“I’ve learned that people will forget what you said, people will forget what you did, but people will never forget how you made them feel.” Maya Angelou, author of that quote, is known for her words of wisdom. She is a Pulitzer Prize nominated poet as well as author, speaker and a civil rights activist to name a few of her accomplishments. I believe that over time you forget things that are said or done to you, but the feelings you have, whether good or bad, stay with you.
There are certain feelings that remind me of childhood. The bedtime rituals of a story, a snuggle and getting tucked into the bed. The feeling of the clean sheets and the cozy blanket that your parents wrap around you. I don’t remember the words to my favorite books or the stories my dad would make up about sailing the seas, but I do remember the feeling when I was being put to bed. I was safe and secure and my parents were right down the hall if I had a bad dream or just needed the extra hug. Bedtime is a time of day, an action, a place in your home, but most importantly it is a feeling you get of security.
The Veterans Village holiday party gift list included a blanket, sheets and gift cards to name a few. New sheets and a cozy blanket bring me right back to my childhood room and that sense of security. I am hoping that one of the guests at the party picks these items and it helps them to remember their own childhood rituals of being tucked into bed. My father uses the word cozy a lot. We always tease him about it as he wants to be sure everyone is cozy all the time. We have so many throw blankets in our home that it seems rather excessive. I also came to college with several so that the cozy feeling was just an arm reach away. I am hoping the blanket brings warmth and a deeper feeling of comfort to one of the deserving vets.
My community service commitment began in high school with a program called Caps of Love. In my high school we had many disabled kids and one boy needed a very specialized wheel chair that would be custom made for him. The school contacted Caps of Love which is a charity organization that collects plastic bottle caps and receives $.05 per cap from Waste Management to buy wheelchairs for people under 21. A speaker from the charity indicated she was looking for students to get involved. I noticed that my neighborhood had bottle caps every week that were put out in the recycle boxes and no one realized how important they could be to this one boy. I enlisted the help of neighborhood kids so everyone took turns collecting, sorting, washing and storing the caps before turning them in to Caps of Love. The project became so well known in our neighborhood that neighbors started leaving me bags of their caps at the door. I managed this program for two years before another student in my block became the manager. The project that started out as 20 caps a week turned into over 500 caps that were used to contribute to his chair. The day this boy got his custom wheel chair delivered to the school, his face was beaming and his mom was crying. I felt so good knowing that I contributed to this effort. This proved that one person can make a difference but the effort of many brings it to a larger scale.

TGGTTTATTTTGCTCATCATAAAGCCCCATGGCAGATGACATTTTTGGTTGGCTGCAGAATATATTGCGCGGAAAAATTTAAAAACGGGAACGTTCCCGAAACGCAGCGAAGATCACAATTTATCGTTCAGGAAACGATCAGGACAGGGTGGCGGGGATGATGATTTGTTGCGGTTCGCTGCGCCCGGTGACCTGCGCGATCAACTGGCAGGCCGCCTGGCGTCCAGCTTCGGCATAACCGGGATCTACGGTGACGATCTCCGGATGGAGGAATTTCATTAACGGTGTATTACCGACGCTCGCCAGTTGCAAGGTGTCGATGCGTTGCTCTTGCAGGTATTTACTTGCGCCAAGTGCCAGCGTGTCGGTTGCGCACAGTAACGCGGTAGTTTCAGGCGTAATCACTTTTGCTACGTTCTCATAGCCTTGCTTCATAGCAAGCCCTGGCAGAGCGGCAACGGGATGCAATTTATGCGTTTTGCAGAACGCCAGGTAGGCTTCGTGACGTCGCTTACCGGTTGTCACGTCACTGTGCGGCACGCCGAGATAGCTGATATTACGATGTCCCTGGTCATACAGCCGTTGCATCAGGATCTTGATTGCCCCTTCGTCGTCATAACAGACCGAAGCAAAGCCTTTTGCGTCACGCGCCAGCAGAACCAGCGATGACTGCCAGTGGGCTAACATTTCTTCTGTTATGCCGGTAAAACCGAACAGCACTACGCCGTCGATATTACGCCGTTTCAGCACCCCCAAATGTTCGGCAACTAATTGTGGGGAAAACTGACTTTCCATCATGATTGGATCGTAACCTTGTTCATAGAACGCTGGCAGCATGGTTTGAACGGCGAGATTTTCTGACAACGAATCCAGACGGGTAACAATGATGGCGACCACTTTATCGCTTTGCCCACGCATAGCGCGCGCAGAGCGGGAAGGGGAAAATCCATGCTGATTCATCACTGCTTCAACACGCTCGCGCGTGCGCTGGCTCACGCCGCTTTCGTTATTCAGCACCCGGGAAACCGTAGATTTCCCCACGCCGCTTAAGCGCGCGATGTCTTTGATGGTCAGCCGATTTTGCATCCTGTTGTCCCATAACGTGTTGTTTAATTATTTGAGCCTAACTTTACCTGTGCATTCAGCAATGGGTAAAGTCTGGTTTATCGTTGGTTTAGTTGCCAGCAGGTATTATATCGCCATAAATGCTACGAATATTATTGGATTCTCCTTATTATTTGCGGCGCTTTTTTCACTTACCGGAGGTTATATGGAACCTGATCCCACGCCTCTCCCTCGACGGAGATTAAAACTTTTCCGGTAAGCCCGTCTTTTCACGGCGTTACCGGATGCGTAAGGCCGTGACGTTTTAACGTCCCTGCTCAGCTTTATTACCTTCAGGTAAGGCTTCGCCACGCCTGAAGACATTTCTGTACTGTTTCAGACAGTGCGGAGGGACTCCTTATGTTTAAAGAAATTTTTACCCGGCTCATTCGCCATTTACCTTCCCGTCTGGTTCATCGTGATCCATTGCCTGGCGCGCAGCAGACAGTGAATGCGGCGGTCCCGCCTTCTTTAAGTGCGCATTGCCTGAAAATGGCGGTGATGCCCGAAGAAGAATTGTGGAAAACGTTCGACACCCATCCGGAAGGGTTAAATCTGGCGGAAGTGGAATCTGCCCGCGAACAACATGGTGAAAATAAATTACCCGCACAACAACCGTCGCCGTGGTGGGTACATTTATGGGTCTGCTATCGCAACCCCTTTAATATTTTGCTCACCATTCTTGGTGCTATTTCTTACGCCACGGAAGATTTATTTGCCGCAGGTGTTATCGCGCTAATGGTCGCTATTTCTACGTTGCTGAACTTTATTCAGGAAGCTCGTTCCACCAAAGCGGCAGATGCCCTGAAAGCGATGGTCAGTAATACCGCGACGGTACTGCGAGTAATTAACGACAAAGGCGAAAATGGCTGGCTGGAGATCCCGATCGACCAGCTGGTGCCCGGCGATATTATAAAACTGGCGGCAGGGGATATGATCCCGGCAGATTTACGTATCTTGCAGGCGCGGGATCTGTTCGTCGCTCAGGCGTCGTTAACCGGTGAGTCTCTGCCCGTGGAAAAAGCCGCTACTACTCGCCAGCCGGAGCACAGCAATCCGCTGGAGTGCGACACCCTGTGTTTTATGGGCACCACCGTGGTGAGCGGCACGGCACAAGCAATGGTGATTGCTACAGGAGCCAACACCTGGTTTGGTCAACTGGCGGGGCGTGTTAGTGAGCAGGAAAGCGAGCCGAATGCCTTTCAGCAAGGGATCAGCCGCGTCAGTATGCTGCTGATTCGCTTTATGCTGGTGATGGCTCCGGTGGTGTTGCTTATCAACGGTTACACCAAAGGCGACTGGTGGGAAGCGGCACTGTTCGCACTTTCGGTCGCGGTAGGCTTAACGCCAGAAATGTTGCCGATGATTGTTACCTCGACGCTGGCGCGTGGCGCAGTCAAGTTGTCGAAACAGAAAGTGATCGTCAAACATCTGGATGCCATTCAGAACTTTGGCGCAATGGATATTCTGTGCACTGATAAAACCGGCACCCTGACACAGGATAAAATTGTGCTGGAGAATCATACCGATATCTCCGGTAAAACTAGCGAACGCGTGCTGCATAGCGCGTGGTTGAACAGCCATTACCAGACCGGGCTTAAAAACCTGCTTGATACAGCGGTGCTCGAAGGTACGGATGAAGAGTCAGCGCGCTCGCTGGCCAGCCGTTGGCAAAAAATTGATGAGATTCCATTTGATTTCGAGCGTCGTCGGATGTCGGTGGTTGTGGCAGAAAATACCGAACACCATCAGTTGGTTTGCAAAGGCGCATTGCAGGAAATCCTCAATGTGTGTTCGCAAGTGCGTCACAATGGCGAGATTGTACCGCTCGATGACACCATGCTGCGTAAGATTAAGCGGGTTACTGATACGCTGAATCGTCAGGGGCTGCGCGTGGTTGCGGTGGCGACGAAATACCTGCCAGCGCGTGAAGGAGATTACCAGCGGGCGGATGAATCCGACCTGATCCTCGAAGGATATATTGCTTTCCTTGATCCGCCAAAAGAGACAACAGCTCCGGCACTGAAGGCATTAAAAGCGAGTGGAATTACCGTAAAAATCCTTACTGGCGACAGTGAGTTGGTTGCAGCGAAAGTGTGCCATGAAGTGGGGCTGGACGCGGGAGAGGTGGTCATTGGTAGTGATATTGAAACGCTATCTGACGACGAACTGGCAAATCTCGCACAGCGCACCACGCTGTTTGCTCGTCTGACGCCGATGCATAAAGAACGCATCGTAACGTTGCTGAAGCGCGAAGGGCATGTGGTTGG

I know what it feels like to be overwhelmed or feel alone in a crowd. In Junior year of high school, I fell off a cliff. Falling off a cliff is an expression mental health professionals and guidance counselors use when a student experiences a drastic decline in grades or socialization. As dramatic as that sounds, it was even harder to be the one falling.
Most people are quick to judge a book by its cover. Ever since I have been diagnosed with ADD, I am no longer one of those people. I have learned that every individual has their own back story and that each person’s history has shaped them. I am more empathetic now and realize that everyone’s story is worth knowing. With all the tragic stories in the daily news, I know that people have burdens that are bigger than Attention Deficit Disorder or receiving a bad grade during a semester. Now if I see someone fall off a cliff, I may be the one to catch them.
If perfection is overrated, then let me be the first to say I live in an imperfect world. No one wants to admit their weaknesses but I have had to embrace mine. My grades are not perfect but there is a sense of perfection gained from self-awareness. I did not think my diagnosis of ADD would lead to personal growth, but that is one of the positives I have discovered. My passion has always been to champion the underdog and to stand up for the kids who are introverts or chosen last for the team. I want to channel my learnings from this condition and pursue a legal career that speaks for the ones with the smallest voices. Children and the disabled need an advocate who can help them through obstacles.
Christmas is a wonderful time of year, but to some it can also be one of the loneliest. Depression and anxiety can add to the holiday chaos and what should be fun is often dreaded by those that suffer from these disorders. If one person can make a connection or reach out when you see someone stumble, the true spirit of Christmas will shine though. Although I will not be in town for the Veterans Holiday Party, I feel good that the gifts will make someone feel special that day. My dad will be happy someone gets a cozy blanket and I hope sleeping in new sheets reminds them of happy memories of their own childhood tuck-ins.